Illustrations. • Close-up of plant. Plant from muddy river bank. Norway, Finnmark, Kautokeino Saami church village. 26 July, 1980. Photograph by R. Elven. Voucher at TROM. • Habitat. Stand of flowering plants growing on an expanding shore of a naturally draining lake. Alaska, Tanana Valley, Harding Lake. July, 2001. Photograph by Heidi Solstad. Voucher at 0. • Plants at anthesis. Flowering plants on an expanding shore of a naturally draining lake. Note exserted anthers and stigmas. Alaska, Tanana Valley, Harding Lake. July, 2001. Photograph by Heidi Solstad. Voucher at 0. • Close-up of flowers. Plants 3–4 cm tall with spikes 1–1.5 mm. Left, three exerted anthers. Alaska, Tanana Valley, Harding Lake. July, 2001. Photograph by Heidi Solstad. Voucher at 0. • Arctic Island Distribution.
This publication is available on the internet (posted May 2011) and on CD-ROM (published in 2007). These versions are identical in content, except that the errata page for CD-ROM is accessible on the main index page of the web version.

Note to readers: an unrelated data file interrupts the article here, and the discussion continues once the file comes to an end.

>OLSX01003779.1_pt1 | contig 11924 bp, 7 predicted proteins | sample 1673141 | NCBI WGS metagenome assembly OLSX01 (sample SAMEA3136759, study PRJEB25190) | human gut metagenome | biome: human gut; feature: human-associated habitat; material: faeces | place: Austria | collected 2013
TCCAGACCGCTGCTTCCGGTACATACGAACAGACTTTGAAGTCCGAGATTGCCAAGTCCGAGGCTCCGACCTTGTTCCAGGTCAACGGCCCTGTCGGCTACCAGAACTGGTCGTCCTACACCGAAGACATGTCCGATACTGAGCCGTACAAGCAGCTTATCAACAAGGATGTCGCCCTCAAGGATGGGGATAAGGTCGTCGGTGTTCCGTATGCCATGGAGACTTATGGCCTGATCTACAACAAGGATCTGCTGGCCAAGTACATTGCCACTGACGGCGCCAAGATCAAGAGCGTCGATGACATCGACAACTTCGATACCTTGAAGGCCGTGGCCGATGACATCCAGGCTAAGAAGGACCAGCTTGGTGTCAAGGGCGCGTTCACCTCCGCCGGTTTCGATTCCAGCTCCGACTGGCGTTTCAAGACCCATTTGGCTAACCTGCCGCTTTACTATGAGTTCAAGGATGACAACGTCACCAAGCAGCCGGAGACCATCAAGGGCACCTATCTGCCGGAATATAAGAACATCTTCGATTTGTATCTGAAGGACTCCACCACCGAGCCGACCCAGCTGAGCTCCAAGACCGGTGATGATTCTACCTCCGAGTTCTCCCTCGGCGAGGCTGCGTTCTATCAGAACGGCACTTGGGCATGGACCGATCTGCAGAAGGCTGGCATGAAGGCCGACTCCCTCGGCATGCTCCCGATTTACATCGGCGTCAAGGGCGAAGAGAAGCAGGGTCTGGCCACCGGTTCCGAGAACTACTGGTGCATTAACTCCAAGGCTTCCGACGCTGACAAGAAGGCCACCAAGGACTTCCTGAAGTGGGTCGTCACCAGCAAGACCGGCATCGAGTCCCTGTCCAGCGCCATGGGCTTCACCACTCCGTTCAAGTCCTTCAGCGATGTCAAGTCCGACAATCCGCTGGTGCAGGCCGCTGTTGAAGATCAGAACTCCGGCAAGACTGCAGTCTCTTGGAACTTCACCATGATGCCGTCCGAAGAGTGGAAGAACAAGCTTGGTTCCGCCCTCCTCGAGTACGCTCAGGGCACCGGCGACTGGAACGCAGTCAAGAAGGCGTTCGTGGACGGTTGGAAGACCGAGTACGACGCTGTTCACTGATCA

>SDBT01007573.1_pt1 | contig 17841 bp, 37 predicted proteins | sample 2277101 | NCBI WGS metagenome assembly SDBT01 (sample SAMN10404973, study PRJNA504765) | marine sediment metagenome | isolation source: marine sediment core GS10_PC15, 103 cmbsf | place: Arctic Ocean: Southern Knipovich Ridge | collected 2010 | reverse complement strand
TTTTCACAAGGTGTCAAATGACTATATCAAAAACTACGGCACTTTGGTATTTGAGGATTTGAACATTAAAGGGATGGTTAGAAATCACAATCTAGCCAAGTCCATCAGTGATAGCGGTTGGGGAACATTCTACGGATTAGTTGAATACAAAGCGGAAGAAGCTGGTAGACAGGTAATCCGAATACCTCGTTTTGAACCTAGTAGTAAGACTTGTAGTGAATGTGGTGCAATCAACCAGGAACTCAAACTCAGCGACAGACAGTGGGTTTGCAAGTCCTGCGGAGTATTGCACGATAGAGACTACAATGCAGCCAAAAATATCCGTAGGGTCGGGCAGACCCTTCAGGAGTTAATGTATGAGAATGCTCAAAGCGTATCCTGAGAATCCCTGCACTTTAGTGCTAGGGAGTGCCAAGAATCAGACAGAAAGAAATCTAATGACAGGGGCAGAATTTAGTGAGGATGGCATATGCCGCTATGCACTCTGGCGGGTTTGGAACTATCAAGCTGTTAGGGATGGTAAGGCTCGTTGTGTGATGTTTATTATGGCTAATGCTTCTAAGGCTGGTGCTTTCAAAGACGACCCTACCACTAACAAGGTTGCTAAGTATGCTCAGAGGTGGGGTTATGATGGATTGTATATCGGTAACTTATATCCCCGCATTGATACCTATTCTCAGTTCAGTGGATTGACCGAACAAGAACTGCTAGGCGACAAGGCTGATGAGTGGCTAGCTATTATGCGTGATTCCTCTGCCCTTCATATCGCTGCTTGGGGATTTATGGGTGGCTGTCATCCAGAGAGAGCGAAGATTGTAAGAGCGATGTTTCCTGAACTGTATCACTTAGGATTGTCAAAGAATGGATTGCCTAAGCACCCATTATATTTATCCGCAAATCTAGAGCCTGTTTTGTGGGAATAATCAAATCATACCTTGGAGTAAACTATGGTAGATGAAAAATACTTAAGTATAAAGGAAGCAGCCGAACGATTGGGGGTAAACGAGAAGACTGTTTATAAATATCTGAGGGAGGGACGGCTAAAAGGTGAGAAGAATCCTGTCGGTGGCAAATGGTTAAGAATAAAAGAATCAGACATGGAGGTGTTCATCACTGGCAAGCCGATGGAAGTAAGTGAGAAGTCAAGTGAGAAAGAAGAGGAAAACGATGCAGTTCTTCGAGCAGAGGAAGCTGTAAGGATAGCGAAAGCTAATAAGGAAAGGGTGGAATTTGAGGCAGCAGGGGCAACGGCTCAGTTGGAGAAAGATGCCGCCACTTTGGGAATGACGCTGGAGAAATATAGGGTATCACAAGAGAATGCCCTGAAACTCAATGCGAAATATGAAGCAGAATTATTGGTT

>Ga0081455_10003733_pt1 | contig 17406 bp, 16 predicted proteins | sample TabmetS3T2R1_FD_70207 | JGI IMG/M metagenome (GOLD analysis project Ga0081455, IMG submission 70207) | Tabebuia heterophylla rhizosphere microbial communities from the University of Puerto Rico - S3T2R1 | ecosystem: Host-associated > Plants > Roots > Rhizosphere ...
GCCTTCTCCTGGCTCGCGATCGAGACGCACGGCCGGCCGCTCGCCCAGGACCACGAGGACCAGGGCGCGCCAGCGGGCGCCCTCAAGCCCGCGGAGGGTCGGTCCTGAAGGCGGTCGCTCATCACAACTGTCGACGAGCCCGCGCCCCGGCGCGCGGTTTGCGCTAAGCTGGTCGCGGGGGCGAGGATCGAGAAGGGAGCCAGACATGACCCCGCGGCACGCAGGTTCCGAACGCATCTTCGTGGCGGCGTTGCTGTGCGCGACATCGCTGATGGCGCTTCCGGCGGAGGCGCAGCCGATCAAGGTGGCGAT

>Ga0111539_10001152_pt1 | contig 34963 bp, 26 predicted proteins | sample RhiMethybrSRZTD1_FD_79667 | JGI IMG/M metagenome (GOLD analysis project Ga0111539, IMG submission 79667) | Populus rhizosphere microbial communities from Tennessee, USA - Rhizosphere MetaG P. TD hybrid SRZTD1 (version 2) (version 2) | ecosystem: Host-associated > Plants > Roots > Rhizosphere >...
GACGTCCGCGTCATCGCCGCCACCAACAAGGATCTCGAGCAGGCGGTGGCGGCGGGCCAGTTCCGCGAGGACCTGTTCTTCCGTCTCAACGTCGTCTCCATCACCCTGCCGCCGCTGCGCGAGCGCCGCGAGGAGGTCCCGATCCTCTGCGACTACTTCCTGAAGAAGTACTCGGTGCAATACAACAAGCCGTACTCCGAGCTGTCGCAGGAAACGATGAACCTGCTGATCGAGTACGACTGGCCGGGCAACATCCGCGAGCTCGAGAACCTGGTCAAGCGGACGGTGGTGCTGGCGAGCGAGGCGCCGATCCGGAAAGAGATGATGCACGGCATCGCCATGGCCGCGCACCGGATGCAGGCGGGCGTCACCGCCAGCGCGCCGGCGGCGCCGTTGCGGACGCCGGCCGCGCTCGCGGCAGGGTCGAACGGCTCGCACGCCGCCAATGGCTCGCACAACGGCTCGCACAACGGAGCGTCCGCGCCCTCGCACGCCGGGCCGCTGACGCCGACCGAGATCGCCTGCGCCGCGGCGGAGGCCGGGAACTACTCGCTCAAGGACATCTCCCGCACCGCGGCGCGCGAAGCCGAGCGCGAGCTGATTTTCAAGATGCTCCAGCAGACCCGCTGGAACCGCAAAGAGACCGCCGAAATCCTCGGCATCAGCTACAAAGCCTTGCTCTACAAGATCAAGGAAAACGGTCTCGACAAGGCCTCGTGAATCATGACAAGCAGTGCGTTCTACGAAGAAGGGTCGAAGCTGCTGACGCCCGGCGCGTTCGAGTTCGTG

Recommended citation for the web-based version of this publication: Aiken, S.G., Dallwitz, M.J., Consaul, L.L., McJannet, C.L., Boles, R.L., Argus, G.W., Gillett, J.M., Scott, P.J., Elven, R., LeBlanc, M.C., Gillespie, L.J., Brysting, A.K., Solstad, H., and Harris, J.G. 2007. Flora of the Canadian Arctic Archipelago: Descriptions, Illustrations, Identification, and Information Retrieval. NRC Research Press, National Research Council of Canada, Ottawa. http://nature.ca/aaflora/data, accessed on DATE.
Recommended citation for the CD-ROM version of this publication: Aiken, S.G., Dallwitz, M.J., Consaul, L.L., McJannet, C.L., Boles, R.L., Argus, G.W., Gillett, J.M., Scott, P.J., Elven, R., LeBlanc, M.C., Gillespie, L.J., Brysting, A.K., Solstad, H., and Harris, J.G. 2007. Flora of the Canadian Arctic Archipelago: Descriptions, Illustrations, Identification, and Information Retrieval. [CD-ROM] NRC Research Press, National Research Council of Canada, Ottawa..